Sunday, November 14, 2010

Roasted Root Vegetable Gratin

This is another dish that came up in my search for new Thanksgiving sides.  I think this one fits quite nicely into what I consider traditional New England Fall cooking, with a tiny bit of a modern twist (I doubt my mother or grandmother ever got their hands on a wedge of aged Asiago).  This recipe is pure comfort, a little sweet from the carmelization of the vegetables, a little salty, a little creamy with a slight sharpness from the Asiago... just perfect.

I will admit that this was my first experience with parsnips.  I'm not really sure why I'd never had them before, both of my parents claim to have liked them, and they were certainly a readily available local ingredient in New England.  My best guess would be that I have to blame my younger brother for never having tried them before.... as a child he absolutely refused to eat any vegetable unless it was orange or yellow, sweet potatoes, carrots, squash, and corn were about the only veggies he would eat without an hour's worth of dinner table drama.  I remember him dropping green vegetables under the table for the dog, and then trying to reason with my parents that if the dog wouldn't eat it there must be something wrong with it.  Amazingly, he'll eat almost anything now.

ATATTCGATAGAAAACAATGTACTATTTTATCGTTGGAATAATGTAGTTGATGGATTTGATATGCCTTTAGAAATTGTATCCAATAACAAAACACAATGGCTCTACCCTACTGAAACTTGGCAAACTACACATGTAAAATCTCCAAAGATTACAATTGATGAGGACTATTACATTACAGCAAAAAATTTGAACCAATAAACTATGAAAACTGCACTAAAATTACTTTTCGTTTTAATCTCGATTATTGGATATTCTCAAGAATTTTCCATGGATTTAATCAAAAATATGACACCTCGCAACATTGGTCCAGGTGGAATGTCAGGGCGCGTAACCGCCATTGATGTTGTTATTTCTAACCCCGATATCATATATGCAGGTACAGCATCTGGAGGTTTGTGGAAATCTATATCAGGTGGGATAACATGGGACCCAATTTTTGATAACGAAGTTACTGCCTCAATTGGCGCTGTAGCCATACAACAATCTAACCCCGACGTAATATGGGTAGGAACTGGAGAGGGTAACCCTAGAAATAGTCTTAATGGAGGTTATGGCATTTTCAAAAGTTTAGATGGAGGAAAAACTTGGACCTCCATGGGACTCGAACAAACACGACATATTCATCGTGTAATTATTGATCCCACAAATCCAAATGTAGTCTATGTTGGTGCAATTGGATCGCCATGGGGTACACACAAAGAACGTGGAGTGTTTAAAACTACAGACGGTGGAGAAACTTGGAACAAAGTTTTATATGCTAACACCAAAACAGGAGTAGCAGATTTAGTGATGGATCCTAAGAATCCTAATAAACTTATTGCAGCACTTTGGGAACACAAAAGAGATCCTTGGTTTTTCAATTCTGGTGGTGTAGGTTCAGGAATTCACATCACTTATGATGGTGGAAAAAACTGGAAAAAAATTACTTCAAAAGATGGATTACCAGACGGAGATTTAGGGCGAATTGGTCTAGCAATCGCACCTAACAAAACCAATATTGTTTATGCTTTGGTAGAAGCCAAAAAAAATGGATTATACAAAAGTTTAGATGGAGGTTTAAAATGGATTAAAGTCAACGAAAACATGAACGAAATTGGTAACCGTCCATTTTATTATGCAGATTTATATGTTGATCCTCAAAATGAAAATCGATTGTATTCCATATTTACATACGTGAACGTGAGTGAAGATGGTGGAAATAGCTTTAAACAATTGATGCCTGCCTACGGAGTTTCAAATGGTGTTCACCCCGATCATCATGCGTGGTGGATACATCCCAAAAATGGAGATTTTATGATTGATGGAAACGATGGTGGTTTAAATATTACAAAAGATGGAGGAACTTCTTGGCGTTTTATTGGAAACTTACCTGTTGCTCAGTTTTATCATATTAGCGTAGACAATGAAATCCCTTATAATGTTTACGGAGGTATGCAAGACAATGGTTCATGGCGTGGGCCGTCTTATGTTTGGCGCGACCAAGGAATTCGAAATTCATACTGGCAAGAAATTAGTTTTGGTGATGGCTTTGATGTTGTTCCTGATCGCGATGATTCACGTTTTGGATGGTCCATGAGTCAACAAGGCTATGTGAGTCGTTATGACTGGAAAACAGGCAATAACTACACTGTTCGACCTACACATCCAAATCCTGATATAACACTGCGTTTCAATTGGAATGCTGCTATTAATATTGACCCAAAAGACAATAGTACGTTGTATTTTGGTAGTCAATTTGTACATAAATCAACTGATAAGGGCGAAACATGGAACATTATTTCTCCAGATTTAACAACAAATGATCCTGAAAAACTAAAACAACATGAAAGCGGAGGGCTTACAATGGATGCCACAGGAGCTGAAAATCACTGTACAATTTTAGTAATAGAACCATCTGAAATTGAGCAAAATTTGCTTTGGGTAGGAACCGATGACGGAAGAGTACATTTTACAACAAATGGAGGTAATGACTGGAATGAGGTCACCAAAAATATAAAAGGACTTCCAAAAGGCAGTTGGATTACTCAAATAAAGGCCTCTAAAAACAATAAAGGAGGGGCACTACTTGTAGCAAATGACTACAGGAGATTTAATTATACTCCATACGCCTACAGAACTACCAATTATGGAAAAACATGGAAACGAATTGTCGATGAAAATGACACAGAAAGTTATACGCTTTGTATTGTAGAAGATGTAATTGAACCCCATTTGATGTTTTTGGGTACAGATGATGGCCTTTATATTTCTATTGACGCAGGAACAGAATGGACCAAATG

Ok, back to the point... if you're a fan of root veggies, this is a MUST try, and it will definitely be on my Thanksgiving day menu :)

1  small butternut squash (about 2-1/2 pounds), peeled, seeded and cut into 1-inch pieces
2  medium parsnips (about 1 pound), peeled and cut into 1-inch pieces
1 medium rutabaga, peeled and cut in 1-inch pieces
1  large sweet red pepper, cored, seeded and sliced into 1/4-inch strips
1  medium red onion, peeled and cut into 1-inch wedges
2  tablespoons olive oil
1/2  teaspoon salt
1/4 tsp onion salt
1/4  teaspoon black pepper
1  tube(18 ounces) heat-and-serve polenta
1/4  cup half-and-half
1/2  cup shredded Asiago cheese
8  sprigs fresh thyme
1. Heat oven to 375°F.
2. Toss squash, parsnips, red pepper and onion with olive oil, salt and pepper. Place vegetables in a large roasting pan and roast at 375°F for 45 minutes, stirring twice.
3. Coat a 13 x 9 x 2-inch baking dish with nonstick cooking spray. Slice polenta into 12 slices, each about 1/2-inch thick. Fit slices into the bottom of the baking dish.
4. Spoon vegetables over polenta slices. Drizzle with half-and-half and sprinkle with cheese. Scatter thyme over top.
5. Bake at 375°F for 20 minutes or until bubbly. Allow to cool slightly before serving

Baked Creamy Orzo and Spinach

I've been on the hunt for Thanksgiving side recipes for a while now, this one isn't quite what you'd call traditional, but it meets a few criteria: it's easy and fairly quick, it's very good (kind of like a gourmet florentine mac and cheese) and it makes a lot!  The kids and I both loved this... it has a nice contrast of textures, from the velvety softness of the orzo to the creaminess of the cheese and cream to the crunchiness of the onions.  Definitely a keeper for the recipe files!

1 tablespoon salt
1 pound orzo (rice-shaped pasta)
two 10 ounce packages frozen spinach
2 garlic cloves
1 cup heavy cream
1 cup canned chicken broth
2 cups shredded Gruyere cheese (about 4 ounces)
1/2 teaspoon freshly ground black pepper
1/4 teaspoon nutmeg
a few handfuls french fried onions

Bring a pot of water to a boil, add the salt and orzo and boil 4